Thursday, July 2, 2015

Exhibition review: "We Do Not Leave Pyramids"

And if you must build pyramids along the way, build them in the knowledge that they will soon crumble and disintegrate, disappearing in the distance as you move onto the next phase.
Chris Clarke, from the program foreword

I try to take in art galleries when I get a chance; I particularly enjoy going to final year exhibition. This review of 2015's final year art exhibition at the Crawford is somewhat belated, but then again maybe it's good to write about these works a little later, if only to show that they are not just vanishing into the ether.

On the topic of final year exhibitions, I remember severely disliking a series of paintings at the National College of Art & Design, Dublin a few years back. They were were very small drawings that depicted vaguely gross activities, but drawn in the manner of a 9-year-old child. Even though I can enjoy ugly art (Bacon springs to mind) I didn't care about the artist's point, it was just lacking in skill.

One set of images that strikes me is Elaina Walsh O'Reilly's pictures. Although these images may not be pretty, they are the antithesis of that kind of delibrately childish, wilfully shit art that annoyed me at the NCAD exhibition. They have depth and richness that shines through any layer of dark and grot.

They are inspired by melacholy. The deep greens and blacks of these images wash a wave of sadness over the frame. The human figure could be swimming or dancing, but the face seems sucked downwards into the heavy cloth. Walsh O'Reilly describes the figures as trapped in a perimeter that on one level can be easily broken. However, to me the density of these images hint that there is some level of difficulty in moving away from these feelings.

Jennifer Ahern's work is a walk-in spiral wall of collage. It reminds me somewhat of the artwork of "In Utero" by Nirvana, or a less violent version of "Reek of Putrefaction" by Carcass. In fact, with the torn fragments of text this could be like many postmodern album notes for Radiohead, ...Trail of Dead, ZooTV-era U2 etc.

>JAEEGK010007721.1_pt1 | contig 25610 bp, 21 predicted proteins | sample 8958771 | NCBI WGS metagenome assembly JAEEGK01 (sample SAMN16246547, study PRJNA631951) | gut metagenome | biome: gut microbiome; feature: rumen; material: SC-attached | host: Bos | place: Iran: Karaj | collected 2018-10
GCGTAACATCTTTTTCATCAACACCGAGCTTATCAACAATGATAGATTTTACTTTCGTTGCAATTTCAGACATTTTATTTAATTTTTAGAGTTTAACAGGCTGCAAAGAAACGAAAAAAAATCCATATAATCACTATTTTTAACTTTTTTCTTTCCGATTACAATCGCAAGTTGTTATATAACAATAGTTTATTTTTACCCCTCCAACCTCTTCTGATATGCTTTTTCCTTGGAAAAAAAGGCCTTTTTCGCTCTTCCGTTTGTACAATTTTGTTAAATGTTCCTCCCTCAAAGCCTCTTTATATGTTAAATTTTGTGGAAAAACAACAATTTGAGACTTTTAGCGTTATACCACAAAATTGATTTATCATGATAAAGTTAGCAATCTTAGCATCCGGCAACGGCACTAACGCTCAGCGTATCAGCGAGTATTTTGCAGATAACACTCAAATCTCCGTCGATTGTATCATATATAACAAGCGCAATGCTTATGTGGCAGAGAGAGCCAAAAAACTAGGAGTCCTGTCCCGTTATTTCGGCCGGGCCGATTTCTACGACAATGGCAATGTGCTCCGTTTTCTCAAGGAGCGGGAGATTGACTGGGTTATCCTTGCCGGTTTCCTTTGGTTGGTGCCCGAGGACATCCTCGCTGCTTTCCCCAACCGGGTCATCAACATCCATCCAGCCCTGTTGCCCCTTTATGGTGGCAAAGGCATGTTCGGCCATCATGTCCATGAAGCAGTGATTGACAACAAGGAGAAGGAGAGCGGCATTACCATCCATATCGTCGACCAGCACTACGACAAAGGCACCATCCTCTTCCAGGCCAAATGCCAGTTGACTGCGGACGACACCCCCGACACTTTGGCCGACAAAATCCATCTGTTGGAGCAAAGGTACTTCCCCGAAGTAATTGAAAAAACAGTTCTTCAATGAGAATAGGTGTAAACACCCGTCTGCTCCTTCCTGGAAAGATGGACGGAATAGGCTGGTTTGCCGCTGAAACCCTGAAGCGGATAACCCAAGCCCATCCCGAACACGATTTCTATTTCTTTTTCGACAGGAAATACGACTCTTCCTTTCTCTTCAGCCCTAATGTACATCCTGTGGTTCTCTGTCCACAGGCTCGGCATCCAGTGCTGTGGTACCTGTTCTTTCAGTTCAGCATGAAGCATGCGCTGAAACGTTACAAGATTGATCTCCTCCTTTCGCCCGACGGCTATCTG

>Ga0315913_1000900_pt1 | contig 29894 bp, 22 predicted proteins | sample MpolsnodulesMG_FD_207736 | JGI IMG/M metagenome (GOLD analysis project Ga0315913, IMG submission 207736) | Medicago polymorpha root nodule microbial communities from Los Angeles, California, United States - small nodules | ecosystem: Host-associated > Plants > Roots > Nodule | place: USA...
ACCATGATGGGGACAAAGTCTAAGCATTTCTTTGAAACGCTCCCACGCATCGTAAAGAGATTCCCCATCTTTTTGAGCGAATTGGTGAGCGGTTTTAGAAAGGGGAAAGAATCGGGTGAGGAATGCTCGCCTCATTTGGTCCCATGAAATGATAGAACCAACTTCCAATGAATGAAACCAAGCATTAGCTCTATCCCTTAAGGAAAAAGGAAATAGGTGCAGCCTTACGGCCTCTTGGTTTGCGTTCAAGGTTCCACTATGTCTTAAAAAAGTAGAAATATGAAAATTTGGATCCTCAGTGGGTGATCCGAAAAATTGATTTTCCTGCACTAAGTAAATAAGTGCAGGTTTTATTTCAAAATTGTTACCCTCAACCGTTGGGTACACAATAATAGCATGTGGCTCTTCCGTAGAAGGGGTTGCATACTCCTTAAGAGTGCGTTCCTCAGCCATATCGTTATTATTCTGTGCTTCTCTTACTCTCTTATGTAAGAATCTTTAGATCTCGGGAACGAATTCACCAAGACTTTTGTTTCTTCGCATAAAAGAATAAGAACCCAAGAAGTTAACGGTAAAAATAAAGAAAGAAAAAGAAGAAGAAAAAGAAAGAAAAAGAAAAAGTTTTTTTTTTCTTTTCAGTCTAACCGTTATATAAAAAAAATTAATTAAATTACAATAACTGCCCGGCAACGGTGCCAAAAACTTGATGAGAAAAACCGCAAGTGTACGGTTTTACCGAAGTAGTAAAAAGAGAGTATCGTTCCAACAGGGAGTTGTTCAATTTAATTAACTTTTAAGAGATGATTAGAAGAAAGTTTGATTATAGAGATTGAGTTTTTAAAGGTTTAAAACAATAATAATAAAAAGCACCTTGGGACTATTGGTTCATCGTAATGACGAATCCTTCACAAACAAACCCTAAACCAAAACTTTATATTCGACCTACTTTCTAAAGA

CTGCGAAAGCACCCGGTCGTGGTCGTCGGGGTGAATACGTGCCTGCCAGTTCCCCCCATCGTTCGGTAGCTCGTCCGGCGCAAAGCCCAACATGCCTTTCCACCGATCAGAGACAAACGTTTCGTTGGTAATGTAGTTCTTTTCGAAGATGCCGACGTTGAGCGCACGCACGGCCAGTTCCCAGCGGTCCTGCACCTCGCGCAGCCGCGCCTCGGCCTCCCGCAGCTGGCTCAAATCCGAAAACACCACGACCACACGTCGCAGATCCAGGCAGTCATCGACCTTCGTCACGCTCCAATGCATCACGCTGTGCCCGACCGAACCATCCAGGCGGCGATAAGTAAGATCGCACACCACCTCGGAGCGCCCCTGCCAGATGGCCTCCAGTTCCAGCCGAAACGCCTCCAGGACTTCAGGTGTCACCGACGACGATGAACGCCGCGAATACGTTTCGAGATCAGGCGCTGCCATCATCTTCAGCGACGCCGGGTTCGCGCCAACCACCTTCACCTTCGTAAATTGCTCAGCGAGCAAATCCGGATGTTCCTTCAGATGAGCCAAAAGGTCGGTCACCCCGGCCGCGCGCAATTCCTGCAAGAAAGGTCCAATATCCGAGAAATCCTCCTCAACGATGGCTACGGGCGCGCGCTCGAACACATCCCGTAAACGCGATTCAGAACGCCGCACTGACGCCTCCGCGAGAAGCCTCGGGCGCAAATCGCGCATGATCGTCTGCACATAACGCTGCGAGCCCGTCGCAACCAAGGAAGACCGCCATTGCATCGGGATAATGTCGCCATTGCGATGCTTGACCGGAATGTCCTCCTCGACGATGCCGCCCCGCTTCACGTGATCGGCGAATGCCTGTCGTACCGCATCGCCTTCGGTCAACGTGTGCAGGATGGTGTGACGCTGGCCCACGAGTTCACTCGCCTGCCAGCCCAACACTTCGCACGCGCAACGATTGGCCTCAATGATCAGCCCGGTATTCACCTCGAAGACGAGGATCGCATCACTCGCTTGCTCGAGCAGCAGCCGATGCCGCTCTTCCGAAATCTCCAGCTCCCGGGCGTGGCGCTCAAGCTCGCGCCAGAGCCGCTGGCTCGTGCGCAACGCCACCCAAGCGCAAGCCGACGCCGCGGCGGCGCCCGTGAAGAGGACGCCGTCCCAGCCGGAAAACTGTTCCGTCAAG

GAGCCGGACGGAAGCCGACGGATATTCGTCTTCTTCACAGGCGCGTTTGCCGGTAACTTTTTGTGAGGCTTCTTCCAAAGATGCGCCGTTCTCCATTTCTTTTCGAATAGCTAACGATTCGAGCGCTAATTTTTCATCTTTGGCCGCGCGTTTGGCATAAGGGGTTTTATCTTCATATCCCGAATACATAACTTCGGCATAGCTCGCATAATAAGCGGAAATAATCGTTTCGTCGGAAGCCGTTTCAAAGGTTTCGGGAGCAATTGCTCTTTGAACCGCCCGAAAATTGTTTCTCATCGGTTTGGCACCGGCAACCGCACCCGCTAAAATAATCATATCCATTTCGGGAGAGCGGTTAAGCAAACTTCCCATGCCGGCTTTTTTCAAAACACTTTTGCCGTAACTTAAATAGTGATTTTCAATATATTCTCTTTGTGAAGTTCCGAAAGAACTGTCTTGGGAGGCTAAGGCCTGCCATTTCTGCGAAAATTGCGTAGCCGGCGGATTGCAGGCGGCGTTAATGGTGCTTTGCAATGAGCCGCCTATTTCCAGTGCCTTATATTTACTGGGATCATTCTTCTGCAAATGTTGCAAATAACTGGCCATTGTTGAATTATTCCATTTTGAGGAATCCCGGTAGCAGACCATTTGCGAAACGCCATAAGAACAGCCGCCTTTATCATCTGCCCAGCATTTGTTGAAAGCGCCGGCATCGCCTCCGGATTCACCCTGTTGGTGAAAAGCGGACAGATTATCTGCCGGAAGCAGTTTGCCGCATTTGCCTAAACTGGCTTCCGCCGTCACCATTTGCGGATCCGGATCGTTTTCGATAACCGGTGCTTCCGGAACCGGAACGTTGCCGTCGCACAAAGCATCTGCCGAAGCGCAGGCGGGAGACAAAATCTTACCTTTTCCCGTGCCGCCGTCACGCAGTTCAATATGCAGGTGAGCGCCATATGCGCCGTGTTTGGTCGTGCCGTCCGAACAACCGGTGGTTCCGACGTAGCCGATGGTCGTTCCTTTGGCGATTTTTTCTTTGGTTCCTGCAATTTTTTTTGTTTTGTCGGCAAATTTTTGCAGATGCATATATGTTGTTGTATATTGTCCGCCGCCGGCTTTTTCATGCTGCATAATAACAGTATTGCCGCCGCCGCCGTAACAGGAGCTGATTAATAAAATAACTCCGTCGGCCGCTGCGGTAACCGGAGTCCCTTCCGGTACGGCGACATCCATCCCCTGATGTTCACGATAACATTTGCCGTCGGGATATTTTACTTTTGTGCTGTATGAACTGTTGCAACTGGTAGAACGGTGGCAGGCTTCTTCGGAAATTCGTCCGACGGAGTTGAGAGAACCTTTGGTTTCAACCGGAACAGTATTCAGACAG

Despite this initial impression of image overload, the focus on the female body, and how our media represent it, means this is not just a (comment on) info saturation. The changing dominant colours of the spiral give it the feeling of a life cycle, However, the spectre of objectification hangs over the collage. The body can be exposed at any point-wherever you go, there you are, and of what use are you?

Two works touching on similar themes also catch the eye. Victoria Callinan looks at the concept of the selfie; composing a particular image of oneself for the online world. Killian O'Dwyer's work is about gender performativity through the lens of "low-brow" culture (you can hear the bassline of "Anaconda" pounding as you approach his installation). Besides the thematic similarity between these two pieces, they both use the installation space to the full, turning artwork into a bedroom. Although O'Dwyer's work seems at some level to be confrontational in its use of pornography and USA hubris, and although the implicit fug of moral panic and cyberbullying hangs over Callinan's, there's a strange homeliness to these voyeuristic and consumerist pieces that suggest they've both caught a little bit of the zeitgeist.

Obviously these are just snapshots of a small minority of the work at the exhibit. As with any of these things, in a few years most of the students won't be working full-time as artists. But a few of these pieces remind me of a snippet of a review on the blurb of Euginedes' debut novel "Virgin Suicides": they are not just "promising"-they have arrived fully formed.

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